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Producers have No Ethical Right to a Minimum Volume of Sales

Here’s yet another attempt to explain that producers have no rights to markets:

Mr. Nolan McKinney

Mr. McKinney:

You are mistaken to suggest that the Chinese harm Americans in an ethically relevant way by not buying more from us.

I’d benefit economically if Harvard and Princeton bid for me to serve on their economics faculties. Yet they don’t do so. Do Harvard and Princeton thereby harm me in a way that is ethically relevant? No. And this ‘no’ answer doesn’t change if I whine about how unfair it is that economists at those schools stubbornly – and to their own detriment – refuse to take seriously the work of economists, such as myself, with Hayekian sympathies. I have no ethical claim on anyone hiring me or otherwise buying what I offer for sale. And what’s true for me is, of course, true for every other American.

Despite the fact that some American producers would indeed benefit economically if they weren’t obstructed by the Chinese government from selling more, these producers nevertheless have no right whatsoever to this greater volume of sales. Therefore, it is unethical for the U.S. government to inflict economic damage on American consumers for the purpose of opening up markets in China for American producers.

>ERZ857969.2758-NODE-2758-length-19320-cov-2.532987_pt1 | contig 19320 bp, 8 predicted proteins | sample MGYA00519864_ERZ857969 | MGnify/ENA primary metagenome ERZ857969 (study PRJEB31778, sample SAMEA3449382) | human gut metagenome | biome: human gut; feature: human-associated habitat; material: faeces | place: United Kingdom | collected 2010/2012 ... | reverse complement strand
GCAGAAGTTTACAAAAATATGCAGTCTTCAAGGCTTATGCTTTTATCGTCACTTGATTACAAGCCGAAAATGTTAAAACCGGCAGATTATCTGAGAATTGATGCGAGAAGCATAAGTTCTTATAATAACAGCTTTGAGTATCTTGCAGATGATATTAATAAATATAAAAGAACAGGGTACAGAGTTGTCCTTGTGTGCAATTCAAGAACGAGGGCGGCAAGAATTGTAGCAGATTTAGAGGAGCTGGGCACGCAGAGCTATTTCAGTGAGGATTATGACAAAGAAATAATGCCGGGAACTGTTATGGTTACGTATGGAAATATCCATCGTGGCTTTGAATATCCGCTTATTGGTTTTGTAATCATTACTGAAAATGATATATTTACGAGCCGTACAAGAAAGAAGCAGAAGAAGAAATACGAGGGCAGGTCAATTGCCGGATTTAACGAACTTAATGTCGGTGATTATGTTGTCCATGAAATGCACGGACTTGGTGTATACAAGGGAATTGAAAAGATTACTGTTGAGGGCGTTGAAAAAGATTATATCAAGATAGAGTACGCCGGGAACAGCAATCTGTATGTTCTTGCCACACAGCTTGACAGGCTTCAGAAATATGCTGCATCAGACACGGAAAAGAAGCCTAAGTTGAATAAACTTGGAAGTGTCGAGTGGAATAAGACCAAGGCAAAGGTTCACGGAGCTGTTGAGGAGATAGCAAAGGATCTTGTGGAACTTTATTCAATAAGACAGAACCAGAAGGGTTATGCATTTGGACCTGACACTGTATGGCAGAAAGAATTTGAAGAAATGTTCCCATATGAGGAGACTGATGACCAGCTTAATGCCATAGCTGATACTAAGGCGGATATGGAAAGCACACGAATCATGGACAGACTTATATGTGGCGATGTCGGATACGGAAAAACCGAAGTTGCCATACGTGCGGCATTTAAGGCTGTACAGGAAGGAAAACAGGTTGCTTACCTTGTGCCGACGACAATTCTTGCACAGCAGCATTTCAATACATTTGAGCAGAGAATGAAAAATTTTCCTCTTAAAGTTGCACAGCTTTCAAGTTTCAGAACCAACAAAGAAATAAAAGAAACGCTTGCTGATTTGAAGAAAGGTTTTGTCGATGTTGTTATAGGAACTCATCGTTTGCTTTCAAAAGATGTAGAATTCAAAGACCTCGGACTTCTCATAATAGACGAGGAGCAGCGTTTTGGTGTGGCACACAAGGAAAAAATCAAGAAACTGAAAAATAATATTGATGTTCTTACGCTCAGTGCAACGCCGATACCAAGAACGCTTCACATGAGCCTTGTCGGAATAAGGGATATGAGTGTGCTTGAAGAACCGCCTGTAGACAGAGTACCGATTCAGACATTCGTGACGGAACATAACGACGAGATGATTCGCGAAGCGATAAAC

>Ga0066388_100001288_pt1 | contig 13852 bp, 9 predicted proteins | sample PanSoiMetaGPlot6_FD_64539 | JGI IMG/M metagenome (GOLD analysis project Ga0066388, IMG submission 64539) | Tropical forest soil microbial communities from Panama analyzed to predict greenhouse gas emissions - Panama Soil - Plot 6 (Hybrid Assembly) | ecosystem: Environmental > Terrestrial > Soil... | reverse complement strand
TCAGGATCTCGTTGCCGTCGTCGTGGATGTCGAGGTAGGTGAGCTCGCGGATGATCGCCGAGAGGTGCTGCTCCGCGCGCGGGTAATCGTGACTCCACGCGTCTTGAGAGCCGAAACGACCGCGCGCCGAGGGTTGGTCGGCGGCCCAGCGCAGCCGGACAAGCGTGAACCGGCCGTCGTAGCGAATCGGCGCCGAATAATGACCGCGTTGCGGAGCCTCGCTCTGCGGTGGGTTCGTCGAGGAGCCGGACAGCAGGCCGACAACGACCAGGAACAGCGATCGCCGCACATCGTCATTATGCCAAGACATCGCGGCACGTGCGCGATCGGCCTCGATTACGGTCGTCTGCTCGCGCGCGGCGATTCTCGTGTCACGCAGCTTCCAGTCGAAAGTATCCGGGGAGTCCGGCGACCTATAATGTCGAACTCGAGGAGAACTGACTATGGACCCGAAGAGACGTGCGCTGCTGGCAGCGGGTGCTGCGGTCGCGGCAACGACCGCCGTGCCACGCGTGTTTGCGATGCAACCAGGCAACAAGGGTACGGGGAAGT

The world overflows with all manner of possibilities of some of us being made economically better off if others of us acted differently. I’d be better off if all people who aren’t professors of economics never retired. Likewise, I’d be better off if all of the suppliers from whom I purchase things hated leisure and insisted on working 24/7/365. I’d be better off also if the state mandated that every man and woman, without exception, take at least five collegiate-level economics courses every year. Alas, none of these easily imagined possibilities for my economic betterment is a reality. Yet because I have no right to the betterment that I’d enjoy if one or more of these possibilities became reality, I would be deeply in the wrong to align myself with the state to force people to change their production and consumption activities in these ways that would benefit me.

Uncle Sam behaves unethically whenever it obstructs some Americans’ peaceful economic choices for the purpose of improving other Americans’ prospects of selling more. Period. End of story.

Donald J. Boudreaux
Professor of Economics
Martha and Nelson Getchell Chair for the Study of Free Market Capitalism at the Mercatus Center
George Mason University
Fairfax, VA 22030